Todd Coleman is one of the few guys who can teach you a lesson in both Bernoulli distributions and basketball–he’s a theory master but also a hands-on hacker. When I took his probability and statistics course sophomore year, it was clear that he wasn’t your average middling professor. His research group was publishing some deep work in information theory but then dissecting cat brains and hacking code to apply it on the weekend. It seemed so much more interesting and multidisciplinary than what the other professors were doing. So when he invited me to one of his group meetings I knew I had to see how they played ball.
The big new project in his group was Brain Machine Interfacing, or taking EEG recordings on a person’s scalp to achieve mind control of external devices like an unmanned aerial vehicle or a wheelchair. It relies on certain parts of the brain being more electrically active, with neuron firing more synchronously, when a person is focusing on a specific part of their body. By putting EEG sensors on the scalp, a computer can figure out which part of the brain has greater activity, and determine the precise body part the person is focusing on. The computer can then move a different physical system like a prosthetic leg or an airplane in the sky. It’s as close as you can get to real life telekinesis!
Most work in this area was rather crude, with motors or actuators driven in proportional to the brain activity. But Todd was steeped in the field of Cybernetics, where giants like John Von Neumann, Claude Shannon and Norbert Wiener had studied the intersection of information theory, computers and neuroscience. With this inspiration it was more natural to formalize BMI as an information channel where noisy bits of information are transmitted from user to computer. By imagining specific body parts in a structured way, a person is crudely communicating a set of discrete choices; this is conceptually the same as digital signals sent between computers over wires and radio so that the same techniques of compression and error correction might be applied. However the standard communications channel model omits the approximately noise-free channel back to the user–that is, the user interface display. Incorporating it was interesting from a theoretical perspective and invoked a field called feedback information theory. Applying a technique called posterior matching would lead to significant improvements in the rate of information transfer.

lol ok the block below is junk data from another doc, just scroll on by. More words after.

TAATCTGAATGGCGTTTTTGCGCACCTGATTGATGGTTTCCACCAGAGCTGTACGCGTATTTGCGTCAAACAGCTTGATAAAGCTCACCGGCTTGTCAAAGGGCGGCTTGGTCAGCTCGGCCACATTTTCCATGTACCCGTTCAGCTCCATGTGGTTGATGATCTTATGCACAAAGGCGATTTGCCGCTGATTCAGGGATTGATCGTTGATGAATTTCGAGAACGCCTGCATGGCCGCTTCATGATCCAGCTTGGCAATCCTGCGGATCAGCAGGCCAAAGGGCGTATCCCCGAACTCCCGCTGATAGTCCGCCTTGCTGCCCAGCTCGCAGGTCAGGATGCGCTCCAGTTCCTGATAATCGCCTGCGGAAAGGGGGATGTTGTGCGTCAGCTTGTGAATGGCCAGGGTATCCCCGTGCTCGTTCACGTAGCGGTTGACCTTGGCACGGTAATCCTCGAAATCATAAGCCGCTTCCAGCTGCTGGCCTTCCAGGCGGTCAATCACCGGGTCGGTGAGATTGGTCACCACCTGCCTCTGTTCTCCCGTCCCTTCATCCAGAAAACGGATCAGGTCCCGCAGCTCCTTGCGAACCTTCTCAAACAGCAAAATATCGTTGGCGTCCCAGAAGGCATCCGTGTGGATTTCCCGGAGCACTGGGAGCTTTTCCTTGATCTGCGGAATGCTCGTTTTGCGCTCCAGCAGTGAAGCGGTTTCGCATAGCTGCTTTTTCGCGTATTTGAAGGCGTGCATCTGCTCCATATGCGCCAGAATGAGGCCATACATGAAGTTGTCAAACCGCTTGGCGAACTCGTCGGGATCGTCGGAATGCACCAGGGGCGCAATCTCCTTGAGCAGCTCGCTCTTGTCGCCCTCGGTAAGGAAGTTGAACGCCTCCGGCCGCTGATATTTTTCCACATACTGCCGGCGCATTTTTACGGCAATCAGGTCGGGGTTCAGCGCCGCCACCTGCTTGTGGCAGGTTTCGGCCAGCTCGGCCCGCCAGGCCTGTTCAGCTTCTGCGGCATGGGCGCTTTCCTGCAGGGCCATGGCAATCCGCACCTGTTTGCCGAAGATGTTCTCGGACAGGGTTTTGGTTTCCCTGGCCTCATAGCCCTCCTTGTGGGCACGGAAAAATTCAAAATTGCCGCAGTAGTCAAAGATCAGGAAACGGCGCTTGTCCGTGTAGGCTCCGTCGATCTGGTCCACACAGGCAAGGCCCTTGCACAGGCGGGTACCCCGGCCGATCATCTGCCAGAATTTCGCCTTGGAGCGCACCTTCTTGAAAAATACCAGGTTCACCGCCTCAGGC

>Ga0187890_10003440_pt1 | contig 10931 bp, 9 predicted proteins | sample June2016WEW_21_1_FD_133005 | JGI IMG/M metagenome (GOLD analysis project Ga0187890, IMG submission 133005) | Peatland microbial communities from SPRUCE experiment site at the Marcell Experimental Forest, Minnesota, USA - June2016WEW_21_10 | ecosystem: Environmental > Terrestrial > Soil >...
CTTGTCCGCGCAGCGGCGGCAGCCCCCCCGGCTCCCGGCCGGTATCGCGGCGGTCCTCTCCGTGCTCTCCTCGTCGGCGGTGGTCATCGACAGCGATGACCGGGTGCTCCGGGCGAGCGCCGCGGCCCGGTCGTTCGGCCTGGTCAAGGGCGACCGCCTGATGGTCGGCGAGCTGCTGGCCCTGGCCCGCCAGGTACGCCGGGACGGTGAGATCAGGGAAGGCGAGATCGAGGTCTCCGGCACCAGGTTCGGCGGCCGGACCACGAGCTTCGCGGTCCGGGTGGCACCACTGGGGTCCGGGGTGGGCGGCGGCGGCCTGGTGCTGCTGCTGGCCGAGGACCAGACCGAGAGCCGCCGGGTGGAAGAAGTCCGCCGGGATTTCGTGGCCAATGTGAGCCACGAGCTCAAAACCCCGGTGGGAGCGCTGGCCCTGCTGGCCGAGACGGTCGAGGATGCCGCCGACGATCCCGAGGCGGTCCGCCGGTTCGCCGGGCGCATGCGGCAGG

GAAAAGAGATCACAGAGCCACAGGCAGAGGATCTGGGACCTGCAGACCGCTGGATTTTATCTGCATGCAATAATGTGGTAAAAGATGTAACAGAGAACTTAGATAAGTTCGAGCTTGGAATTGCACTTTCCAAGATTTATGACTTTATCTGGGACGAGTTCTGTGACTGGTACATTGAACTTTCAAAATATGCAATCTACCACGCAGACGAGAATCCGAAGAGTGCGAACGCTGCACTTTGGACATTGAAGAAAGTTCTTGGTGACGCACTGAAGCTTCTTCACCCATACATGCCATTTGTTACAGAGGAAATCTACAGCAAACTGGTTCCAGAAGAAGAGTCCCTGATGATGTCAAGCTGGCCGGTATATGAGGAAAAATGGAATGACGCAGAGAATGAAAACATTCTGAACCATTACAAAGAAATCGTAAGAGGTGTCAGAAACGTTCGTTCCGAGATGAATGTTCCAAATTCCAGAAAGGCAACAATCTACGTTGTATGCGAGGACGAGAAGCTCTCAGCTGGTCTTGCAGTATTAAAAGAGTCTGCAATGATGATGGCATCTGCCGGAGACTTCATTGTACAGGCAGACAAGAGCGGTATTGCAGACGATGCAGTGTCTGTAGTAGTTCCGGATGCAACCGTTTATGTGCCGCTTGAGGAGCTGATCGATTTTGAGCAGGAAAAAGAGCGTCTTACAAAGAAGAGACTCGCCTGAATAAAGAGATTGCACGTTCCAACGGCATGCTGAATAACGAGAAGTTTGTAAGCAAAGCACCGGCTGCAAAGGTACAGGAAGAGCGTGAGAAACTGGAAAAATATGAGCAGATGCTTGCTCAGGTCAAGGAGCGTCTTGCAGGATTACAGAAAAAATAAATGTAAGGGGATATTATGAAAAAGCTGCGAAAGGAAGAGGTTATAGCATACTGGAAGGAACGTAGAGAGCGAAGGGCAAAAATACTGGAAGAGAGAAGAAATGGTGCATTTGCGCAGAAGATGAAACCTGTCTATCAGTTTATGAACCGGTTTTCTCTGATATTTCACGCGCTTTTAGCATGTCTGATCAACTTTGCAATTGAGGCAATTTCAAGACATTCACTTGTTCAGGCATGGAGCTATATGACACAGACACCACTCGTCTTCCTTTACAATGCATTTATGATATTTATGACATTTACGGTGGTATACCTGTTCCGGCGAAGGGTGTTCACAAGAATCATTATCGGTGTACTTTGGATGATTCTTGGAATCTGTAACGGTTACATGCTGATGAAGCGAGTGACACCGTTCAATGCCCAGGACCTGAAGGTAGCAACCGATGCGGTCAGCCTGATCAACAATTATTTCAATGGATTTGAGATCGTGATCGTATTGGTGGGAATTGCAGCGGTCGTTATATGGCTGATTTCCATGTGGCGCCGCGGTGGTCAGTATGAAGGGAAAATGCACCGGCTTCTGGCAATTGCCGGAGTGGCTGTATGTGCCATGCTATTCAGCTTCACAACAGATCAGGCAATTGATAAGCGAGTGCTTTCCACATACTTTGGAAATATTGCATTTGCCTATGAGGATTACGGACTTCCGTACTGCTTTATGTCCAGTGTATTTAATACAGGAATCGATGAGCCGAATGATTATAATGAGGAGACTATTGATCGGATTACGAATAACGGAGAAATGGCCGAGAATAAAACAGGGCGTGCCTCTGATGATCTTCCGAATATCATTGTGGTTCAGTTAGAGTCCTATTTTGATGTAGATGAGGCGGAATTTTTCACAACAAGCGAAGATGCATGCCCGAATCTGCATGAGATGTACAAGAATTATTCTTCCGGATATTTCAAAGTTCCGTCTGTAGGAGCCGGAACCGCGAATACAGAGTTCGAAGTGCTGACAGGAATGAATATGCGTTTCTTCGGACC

Todd had been exploring a slew of user interfaces where discrete choices could communicate any kind of intent depending on the program. For example, with a wheelchair interface, focusing on the left side of the tongue might turn it 90 degrees or imagine the right foot might cause it to stop. In another program, these choices could be used to spell out entire sentences by selecting letters and words through an interface similar to Dasher.
From the first meeting, I knew I had to get involved with the BMI project–this wasn’t improving some bound on an abstract function–this was enhancing the basic capability of mankind! Fortunately, Todd had a whole set of challenges to get the project set up. I was pretty convinced I was invincible with a soldering iron and a compiler, so I jumped in blindly. It began at the beginning; developing the EEG sensors and amplifiers, customizing a driver for a data acquisition and designing signal conditioning filters. It seemed OK until we started looking at the EEG recordings themselves. They were pretty noisy! Meaningful recordings were often dwarfed an order of magnitude by other signals unintentionally added in: the fan in the other room, the florescent lights or even a person blinking. It took a lot of long nights figuring out the filtering, base-line drift and tracking code to clean these things out just to get an estimate of what the EEG really was on the scalp.